Fresh Ideas From Q4 Investor Letters

Futures down, Coronavirus cases up.  I’m not a doctor nor an epidemiologist. I have no idea how bad the Coronavirus could get.

Here’s what I do know. Erratic price movements based on non-fundamental factors present buying opportunities. Remember, volatility a friend to those with level heads and rational behavior.

We’re covering three new Q4 letters this week. But before we do, check out our latest podcast episodes:

Also, if you have the time, please subscribe and leave a rating/review of the podcast on Apple Podcasts. It goes a long way in spreading the word about the show.

This week’s letters:

    • Saga Partners
    • Agman Capital
    • Tyro Capital Management

We’ve also got valueDACH’s latest video presentation.

Let’s get it!

February 26, 2020

COVID-19 Update: Here’s the latest update on COVID-19 from the New York Times (written on 02/24):

“South Korea reported hundreds of new infections, and Iran said at least 12 people there had died. In Europe, Italy is working to contain a spike in cases. Right now [Monday Morning] a fifth person has died in Italy as a result of the coronavirus, and at least 219 people in the country are confirmed to be infected.”

Wash your hands and don’t touch your face, people!


Investor Spotlight: Letters Cont.

GIFs by tenor

There’s no shortage of new ideas in these letters. We’ll cover as many as we can while keeping length in mind. I urge you to read each letter in its entirety. What I find is what interests me, your mileage may vary.

Let’s start with Saga Partners.

Saga Partners: +65.6% in 2019

Joe Frankenfield, CFA runs Saga Partners. His firm returned 23.9% in Q4 and 65.6% for the year. He crushed it. This year isn’t out of the ordinary for Saga’s outperformance. The firm’s generated 25.2% annualized returns since 2017.

Frankenfield covers a few names in his annual letter:

    • The Trade Desk (TTD)
    • Trupanion, Inc. (TRUP)
    • Linamar Corporation (LIMAF)
    • Facebook (FB)
    • LGI Homes (LGIH)
    • VSE Corporation (VSEC)
    • Carvana (CVNA)
    • Dropbox (DBX)

For our purposes, we’ll highlight TRUP, VSEC and DBX.

Trupanion (TRUP)

Saga’s Take: In Trupanion’s business, and in other subscription-type business models where the future cash flows of customers are very predictable over the life of the customer, it makes sense to think of sales and marketing expenses to acquire new customers as growth capex. As in every investing equation it comes down to what cash you lay out today and what stream of cash flows you expect to get back in the future.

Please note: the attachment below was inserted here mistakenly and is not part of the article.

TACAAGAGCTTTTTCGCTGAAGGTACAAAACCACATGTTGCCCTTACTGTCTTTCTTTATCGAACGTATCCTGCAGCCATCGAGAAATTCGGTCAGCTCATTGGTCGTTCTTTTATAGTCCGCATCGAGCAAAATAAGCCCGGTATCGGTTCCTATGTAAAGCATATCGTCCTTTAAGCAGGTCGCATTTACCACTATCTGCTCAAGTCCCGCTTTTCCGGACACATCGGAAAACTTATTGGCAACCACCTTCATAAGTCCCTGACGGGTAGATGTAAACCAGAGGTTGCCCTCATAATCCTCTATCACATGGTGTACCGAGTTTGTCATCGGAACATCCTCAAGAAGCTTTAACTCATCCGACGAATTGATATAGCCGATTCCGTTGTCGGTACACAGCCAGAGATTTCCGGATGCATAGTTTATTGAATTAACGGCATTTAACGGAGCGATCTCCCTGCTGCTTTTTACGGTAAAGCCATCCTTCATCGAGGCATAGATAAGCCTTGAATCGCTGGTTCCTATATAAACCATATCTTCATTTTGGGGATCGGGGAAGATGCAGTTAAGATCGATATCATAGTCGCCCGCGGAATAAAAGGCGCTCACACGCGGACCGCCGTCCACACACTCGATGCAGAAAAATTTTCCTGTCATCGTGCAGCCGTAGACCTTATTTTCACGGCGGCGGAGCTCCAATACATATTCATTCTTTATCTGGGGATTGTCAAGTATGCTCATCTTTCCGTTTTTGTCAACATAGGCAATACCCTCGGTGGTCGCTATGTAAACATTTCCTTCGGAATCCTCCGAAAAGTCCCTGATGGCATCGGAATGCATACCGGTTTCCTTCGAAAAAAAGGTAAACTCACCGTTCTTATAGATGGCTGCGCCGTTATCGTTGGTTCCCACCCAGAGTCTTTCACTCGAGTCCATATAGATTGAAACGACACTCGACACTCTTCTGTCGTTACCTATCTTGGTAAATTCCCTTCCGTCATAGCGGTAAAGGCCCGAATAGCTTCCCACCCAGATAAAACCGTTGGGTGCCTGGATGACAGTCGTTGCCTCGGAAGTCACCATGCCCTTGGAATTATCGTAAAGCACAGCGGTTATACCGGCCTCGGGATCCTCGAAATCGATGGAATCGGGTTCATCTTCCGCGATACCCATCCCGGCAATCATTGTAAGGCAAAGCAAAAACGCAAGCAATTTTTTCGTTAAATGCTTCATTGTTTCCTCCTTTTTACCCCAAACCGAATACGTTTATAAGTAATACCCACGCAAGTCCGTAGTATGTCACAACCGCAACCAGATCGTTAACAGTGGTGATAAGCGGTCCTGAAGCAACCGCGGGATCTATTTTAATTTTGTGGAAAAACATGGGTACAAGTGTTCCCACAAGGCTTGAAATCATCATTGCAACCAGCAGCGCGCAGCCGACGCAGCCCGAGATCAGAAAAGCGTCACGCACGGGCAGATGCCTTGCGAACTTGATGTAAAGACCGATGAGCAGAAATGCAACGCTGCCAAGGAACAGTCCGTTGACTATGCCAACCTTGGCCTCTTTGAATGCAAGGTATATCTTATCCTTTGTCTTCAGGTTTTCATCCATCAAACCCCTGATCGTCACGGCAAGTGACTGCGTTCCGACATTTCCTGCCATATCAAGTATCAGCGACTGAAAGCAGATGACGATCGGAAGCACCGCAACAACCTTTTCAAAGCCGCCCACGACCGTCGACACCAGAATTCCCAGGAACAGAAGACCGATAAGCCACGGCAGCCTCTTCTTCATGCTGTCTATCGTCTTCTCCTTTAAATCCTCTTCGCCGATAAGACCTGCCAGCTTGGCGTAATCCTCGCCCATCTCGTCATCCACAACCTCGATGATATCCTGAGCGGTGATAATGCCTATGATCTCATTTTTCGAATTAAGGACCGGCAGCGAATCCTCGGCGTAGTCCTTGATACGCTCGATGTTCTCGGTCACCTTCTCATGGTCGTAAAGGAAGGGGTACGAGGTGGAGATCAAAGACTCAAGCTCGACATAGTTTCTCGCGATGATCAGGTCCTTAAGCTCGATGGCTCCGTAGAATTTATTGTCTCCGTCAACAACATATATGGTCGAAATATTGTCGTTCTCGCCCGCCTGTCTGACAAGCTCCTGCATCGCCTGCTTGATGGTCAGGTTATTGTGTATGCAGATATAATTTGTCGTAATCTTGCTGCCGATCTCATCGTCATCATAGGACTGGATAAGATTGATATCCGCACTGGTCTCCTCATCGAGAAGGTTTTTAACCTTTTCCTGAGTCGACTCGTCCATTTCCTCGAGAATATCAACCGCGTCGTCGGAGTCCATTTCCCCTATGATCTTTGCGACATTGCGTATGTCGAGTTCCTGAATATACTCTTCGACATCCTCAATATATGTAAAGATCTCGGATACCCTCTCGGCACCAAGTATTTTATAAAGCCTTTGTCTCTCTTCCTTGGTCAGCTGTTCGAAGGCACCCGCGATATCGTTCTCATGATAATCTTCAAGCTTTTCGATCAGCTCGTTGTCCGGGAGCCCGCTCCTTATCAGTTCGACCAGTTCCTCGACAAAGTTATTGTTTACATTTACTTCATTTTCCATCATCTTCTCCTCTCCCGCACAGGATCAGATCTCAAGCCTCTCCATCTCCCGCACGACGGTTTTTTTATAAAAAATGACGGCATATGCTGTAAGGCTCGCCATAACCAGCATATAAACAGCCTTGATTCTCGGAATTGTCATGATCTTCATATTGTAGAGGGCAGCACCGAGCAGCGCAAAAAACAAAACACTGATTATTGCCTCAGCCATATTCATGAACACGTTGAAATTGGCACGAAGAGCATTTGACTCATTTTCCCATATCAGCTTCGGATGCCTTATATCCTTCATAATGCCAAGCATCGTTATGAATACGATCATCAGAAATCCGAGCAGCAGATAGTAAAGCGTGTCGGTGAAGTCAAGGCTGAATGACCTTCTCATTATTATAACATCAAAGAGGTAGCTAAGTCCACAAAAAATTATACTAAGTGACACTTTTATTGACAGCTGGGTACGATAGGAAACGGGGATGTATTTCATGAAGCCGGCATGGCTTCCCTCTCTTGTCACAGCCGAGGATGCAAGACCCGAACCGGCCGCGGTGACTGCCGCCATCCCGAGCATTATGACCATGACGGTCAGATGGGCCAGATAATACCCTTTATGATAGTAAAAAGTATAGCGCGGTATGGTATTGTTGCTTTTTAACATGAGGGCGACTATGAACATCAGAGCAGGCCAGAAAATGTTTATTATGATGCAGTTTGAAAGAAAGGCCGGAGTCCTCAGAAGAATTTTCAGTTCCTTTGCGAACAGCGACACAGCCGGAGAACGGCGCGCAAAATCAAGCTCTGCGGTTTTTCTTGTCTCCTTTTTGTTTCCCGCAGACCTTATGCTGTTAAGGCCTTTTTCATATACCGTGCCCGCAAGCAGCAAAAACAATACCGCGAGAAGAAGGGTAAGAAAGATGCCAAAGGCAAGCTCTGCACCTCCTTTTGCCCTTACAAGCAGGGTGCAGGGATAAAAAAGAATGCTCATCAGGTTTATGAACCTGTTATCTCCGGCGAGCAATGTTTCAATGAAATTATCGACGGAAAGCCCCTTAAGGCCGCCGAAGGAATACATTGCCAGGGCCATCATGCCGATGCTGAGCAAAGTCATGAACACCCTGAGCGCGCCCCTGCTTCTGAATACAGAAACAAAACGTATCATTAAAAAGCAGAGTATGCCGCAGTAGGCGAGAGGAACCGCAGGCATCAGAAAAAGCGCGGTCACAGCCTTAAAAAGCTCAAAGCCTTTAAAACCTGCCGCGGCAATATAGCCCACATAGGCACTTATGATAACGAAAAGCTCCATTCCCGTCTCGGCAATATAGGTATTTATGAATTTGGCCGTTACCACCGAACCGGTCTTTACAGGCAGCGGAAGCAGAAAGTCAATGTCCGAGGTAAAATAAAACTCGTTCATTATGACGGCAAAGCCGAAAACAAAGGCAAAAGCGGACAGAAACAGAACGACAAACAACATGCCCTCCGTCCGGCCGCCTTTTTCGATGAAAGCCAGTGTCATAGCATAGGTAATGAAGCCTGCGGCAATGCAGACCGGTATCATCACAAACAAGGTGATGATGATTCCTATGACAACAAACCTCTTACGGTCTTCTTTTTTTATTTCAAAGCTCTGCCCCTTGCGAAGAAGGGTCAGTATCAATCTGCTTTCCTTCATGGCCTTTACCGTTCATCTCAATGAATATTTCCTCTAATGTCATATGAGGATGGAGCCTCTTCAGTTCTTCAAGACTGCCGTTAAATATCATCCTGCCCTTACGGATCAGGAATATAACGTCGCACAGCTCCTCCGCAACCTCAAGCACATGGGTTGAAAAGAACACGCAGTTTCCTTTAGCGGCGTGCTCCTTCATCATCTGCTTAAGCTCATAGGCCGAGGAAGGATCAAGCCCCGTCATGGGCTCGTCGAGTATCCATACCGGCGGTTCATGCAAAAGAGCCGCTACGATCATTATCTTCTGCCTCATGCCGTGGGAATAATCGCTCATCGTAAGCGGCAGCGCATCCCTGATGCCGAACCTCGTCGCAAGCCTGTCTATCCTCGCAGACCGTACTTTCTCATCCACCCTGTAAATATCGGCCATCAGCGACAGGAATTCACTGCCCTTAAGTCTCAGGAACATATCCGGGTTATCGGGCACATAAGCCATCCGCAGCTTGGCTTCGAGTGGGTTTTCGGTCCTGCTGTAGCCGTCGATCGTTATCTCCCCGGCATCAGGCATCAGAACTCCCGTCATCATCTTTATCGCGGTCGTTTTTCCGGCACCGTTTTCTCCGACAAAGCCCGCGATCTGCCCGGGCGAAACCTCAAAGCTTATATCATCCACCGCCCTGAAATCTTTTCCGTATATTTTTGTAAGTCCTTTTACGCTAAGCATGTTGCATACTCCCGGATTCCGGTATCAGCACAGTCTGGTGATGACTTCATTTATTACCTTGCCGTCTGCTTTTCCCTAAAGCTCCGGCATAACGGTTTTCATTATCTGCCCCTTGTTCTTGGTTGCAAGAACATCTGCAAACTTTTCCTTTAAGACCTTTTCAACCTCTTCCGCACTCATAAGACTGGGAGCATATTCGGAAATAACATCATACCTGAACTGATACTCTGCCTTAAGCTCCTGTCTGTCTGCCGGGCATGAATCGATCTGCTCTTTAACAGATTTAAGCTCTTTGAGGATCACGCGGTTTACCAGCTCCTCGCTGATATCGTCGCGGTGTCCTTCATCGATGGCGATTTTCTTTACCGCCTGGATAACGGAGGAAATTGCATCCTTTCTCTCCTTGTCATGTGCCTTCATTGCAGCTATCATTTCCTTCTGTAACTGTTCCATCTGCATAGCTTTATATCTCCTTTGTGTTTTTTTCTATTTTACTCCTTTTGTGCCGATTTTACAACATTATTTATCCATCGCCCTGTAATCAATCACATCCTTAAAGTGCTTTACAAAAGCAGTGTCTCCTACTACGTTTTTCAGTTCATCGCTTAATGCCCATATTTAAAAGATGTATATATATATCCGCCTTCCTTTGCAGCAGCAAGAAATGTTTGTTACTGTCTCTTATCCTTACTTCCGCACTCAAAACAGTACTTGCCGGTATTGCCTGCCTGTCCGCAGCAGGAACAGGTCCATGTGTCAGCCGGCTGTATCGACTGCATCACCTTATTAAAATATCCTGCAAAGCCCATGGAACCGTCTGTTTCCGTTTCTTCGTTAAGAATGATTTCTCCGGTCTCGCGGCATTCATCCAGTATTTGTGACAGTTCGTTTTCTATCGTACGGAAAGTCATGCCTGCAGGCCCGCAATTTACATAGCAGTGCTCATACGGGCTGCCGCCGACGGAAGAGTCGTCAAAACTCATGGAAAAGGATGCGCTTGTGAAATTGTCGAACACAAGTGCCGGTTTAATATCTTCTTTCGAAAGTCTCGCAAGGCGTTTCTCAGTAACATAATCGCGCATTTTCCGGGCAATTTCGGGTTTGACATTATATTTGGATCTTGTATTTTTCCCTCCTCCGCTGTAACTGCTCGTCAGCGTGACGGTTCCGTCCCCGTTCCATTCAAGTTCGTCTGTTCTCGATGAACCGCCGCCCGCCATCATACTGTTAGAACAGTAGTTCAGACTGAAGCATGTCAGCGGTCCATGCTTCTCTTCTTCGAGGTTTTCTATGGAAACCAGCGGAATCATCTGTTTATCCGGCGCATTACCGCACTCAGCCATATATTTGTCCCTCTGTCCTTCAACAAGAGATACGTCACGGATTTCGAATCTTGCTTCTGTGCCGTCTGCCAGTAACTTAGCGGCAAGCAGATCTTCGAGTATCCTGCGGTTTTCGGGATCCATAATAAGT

By eliminating the pain points and providing a comprehensive product that is easy to use and understand, establishing veterinarian relationships through its territory partner network, and integrating its software to improve the reimbursement process, Trupanion is set up to continue to succeed in this growing market.

Let’s take a look at the charts …

The stock’s gone nowhere since October 2018 — stuck within a trading range between $23-$37.

TRUP’s grown like a weed. Over the last five years they’ve:

    • Grown EBITDA from -$14M to +$4M
    • Shrunk Operating Losses from -$17M to $1.57M
    • Increased Revenues from $146M to $383M

Traditional GAAP accounting won’t work for valuing TRUP, as Saga explains:

“Adjusted operating income is a better proxy of Trupanion’s performance over time than net income because of significant investments being made in future growth that are expensed at the time they are incurred versus being capitalized over the life of the investment.”

VSE Corporation (VSEC)

Saga’s Business Description: “VSEC’s segments are not especially high-flying organic growers but they are fairly stable, recession resistant, and require little operating capital. Historically the company has used the cash generated from its segments to make acquisitions that complement its core competency in maintenance, repair, and overhaul service.”

VSEC is cheap on most quantitative metrics. The company trades around 9x earnings and 6x EV/EBIT. 6x EBIT gets you a double-digit ROE business generating over 7% EBIT margins in a low maintenance cap-ex model. That’s interesting.

Current market prices assume little (if any) top-line revenue growth over the next five years.

Let’s take a look at the charts …

The stock’s down nearly 25% since 2020. Here’s how Saga thinks about the company’s future:

“Overall, VSEC has strong, stable cash flow generating ability with modest growth prospects and sells for a very attractive price relative to its earning power (~5x expected 2019 adjusted net earnings and 6x on an EV/EBIT basis).”